Spinning the Sticky Threads of Childhood Memories: From Cold War to Anthropocene
In the words of Donna Haraway (2019, 565), “stories nest like Russian dolls inside ever more stories and ramify like fungal webs throwing out ever more sticky threads.” We are inspired by this provocation precisely 30 years after the fall of the Berlin Wall, amidst both (re)emerging political divides and the growing awareness of our interdependence with other human beings and the more-than-human world in the face of the anthropocene.
The conference invites researchers, artists, professionals, and activists to probe the “fungal webs” and spin the “sticky threads” of childhood, remembering/forgetting, and childhood memories, to use memory as “a tool with which to think” (Bowker 2005, 15) about the past, present, and future. Memory is a productive process as it entangles in events and generates new events (Fox and Alldred 2019, 25). Memories can materially affect bodies, things, identities, and social processes, as they connect past and present events across time and space, producing both continuities and change.
Decentered Satellite Conferencing
Our conference organization will be based on a Decentered Satellite Conferencing (DSC) model, following three overarching principles: (1) to reduce the environmental impact of our research and artistic activities on the planet, (2) to trouble established modes of conferencing and create innovative dissemination of cross-national and collaborative research, and (3) to work towards more equal engagements and production of knowledge within and beyond academia. We are acutely aware of the challenges posed by the current times that restrict but also require us to reconsider and minimize air travel. At the same time, we acknowledge the significance of actual personal connections among people during and outside formal conference sessions. This is the reason why our conference blends online and onsite encounters in environmentally and socially sustainable ways.
DSC is an experiment in enabling participants to connect virtually and on a regional level at one of the four hubs – Tampere in Finland, Atlanta in the USA, Berlin in Germany, and Hajdúböszörmény, Hungary. In addition the Africa Hub will connect participants across the continent in an online format. Hub locations were identified by involving researchers across disciplinary fields, taking account of potentially untapped possibilities for collaboration, such as civil society actors and activists, and reaching out and engaging both already active and new project participants – academics and artists – globally.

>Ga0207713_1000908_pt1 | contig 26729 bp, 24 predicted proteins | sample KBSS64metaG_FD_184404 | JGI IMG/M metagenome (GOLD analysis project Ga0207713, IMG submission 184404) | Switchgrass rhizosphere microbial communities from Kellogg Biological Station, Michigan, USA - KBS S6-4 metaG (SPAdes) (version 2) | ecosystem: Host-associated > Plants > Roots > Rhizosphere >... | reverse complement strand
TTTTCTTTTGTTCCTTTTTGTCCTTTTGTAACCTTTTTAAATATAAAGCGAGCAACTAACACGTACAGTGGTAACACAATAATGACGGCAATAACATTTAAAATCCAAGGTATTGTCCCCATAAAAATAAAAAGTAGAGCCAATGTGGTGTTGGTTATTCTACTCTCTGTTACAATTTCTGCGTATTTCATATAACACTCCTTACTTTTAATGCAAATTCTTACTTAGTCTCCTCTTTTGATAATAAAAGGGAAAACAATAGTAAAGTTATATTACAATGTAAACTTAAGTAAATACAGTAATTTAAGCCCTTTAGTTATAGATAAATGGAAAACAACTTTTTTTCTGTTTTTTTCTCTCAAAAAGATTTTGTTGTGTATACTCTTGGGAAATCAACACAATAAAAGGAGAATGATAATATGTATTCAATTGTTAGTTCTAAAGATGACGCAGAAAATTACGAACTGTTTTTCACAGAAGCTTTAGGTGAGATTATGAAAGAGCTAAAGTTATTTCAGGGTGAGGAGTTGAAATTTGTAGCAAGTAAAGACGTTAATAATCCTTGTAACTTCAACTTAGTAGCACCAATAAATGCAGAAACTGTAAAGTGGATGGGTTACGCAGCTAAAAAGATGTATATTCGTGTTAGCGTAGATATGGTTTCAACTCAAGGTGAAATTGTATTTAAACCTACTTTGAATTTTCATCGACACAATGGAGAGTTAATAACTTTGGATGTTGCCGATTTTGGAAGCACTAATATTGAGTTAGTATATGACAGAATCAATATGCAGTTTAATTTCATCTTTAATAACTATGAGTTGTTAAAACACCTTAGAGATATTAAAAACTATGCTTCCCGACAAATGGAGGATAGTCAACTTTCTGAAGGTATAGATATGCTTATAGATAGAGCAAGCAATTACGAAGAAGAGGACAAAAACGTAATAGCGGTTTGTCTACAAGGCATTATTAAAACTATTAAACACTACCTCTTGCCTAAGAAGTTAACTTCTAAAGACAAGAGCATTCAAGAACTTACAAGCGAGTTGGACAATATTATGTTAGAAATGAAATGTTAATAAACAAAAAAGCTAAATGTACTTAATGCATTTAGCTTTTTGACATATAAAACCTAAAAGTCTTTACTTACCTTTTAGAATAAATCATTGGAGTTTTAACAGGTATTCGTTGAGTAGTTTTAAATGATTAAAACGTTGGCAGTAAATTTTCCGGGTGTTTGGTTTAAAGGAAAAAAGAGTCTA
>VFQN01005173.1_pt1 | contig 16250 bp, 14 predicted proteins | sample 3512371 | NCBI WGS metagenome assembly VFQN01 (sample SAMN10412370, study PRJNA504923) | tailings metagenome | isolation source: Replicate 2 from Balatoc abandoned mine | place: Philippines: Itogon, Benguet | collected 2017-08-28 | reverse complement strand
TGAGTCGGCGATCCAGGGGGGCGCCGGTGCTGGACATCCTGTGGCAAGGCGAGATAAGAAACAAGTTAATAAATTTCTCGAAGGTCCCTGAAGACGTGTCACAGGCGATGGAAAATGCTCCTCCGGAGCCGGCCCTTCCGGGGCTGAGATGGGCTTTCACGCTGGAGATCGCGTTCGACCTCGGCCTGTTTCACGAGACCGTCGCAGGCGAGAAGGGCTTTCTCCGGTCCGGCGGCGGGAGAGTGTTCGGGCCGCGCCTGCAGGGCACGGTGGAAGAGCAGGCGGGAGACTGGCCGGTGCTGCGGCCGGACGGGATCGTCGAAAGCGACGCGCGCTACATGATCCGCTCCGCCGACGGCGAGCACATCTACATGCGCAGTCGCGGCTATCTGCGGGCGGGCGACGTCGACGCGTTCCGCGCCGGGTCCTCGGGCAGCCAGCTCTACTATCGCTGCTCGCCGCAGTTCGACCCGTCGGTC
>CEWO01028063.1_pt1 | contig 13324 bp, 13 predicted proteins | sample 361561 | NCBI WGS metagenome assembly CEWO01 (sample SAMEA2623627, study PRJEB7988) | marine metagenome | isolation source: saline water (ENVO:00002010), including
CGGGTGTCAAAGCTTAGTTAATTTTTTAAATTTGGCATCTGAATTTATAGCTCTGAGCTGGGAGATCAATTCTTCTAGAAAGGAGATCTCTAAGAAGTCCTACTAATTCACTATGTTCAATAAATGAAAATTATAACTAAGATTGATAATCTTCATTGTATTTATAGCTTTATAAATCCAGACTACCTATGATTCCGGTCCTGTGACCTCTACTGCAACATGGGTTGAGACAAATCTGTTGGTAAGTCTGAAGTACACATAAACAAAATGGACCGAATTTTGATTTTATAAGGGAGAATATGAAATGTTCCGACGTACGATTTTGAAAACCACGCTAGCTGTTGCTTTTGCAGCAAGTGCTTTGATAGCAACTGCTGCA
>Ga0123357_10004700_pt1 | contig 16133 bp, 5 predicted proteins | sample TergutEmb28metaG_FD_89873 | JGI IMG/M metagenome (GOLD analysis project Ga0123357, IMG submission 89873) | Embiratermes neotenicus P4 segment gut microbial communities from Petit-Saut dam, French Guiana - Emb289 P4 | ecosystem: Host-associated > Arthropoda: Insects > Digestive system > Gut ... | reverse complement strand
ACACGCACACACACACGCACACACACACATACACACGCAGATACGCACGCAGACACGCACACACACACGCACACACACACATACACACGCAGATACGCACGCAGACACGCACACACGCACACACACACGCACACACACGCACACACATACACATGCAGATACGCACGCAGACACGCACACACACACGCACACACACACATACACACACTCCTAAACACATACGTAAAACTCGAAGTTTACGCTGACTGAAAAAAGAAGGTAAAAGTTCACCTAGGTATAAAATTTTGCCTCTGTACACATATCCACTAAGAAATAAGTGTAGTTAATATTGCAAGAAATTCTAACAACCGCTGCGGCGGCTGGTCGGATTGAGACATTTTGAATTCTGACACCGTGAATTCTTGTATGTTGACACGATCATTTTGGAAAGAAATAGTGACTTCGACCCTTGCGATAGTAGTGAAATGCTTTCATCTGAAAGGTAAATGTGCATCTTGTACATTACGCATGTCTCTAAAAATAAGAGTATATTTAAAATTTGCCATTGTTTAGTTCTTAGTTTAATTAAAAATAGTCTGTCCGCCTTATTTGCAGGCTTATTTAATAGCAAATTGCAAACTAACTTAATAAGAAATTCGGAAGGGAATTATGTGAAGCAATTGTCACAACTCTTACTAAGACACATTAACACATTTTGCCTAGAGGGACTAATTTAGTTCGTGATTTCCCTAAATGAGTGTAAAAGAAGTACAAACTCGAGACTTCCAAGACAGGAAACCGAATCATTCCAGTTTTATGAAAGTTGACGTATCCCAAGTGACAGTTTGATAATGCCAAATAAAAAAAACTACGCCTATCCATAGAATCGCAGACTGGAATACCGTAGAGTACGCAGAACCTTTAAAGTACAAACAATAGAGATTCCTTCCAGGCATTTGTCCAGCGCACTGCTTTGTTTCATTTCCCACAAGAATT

Each hub is organized thematically around its own local call for participation that connects, contextualizes and adds new directions to engage with the conference’s broader theme. Please visit the hub specific pages to explore the local calls. Please note that the conference programme of the Berlin hub will span for the period of 20-22 October.
We seek to connect disciplines, theoretical and methodological approaches in the humanities and social sciences, research and art, university and wider society across multiple geographical locations, and explore different historical eras through onsite and online synchronous and asynchronous engagements around the conference theme.
Bowker, G. C. (2005) Memory Practices in the Sciences. Cambridge: MIT Press.
Fox, N.J. and Alldred, P. (2019) The Materiality of Memory: Affects, Remembering and Food Decisions. Cultural Sociology, 13(1), 20–36.
Haraway, D. (2019) It Matters What Stories Tell Stories; It Matters Whose Stories Tell Stories. a/b: Auto/Biography Studies, 34(3), 565-575.
The conference is organized by the Reconnect/Recollect project
The conference is brought to you by the Reconnect/Recollect project and its team based at the Tampere hub.
Associate Professor Nelli Piattoeva (Tampere University, chair of the planning committee)
Professor Zsuzsa Millei (Tampere University), Professor Iveta Silova (Arizona State University), and conference assistants MA Satu Järvinen and MA Anna Ojapelto-Multala.
Local Planning committees
Professor Jennifer Patico (Georgia State University)
Norma Rudolph (Tampere University)
Dr. Nadine Bernhard (Humboldt-Universität zu Berlin)
Dr. Kathleen Falkenberg (Humboldt-Universität zu Berlin)
Professor Kathrin Hörschelmann (University of Bonn)
Dr. Anikó Vargáné Nagy (University of Debrecen)
Eleonora Teszenyi (The Open University, UK)
Professor Sándor Pálfi (University of Debrecen)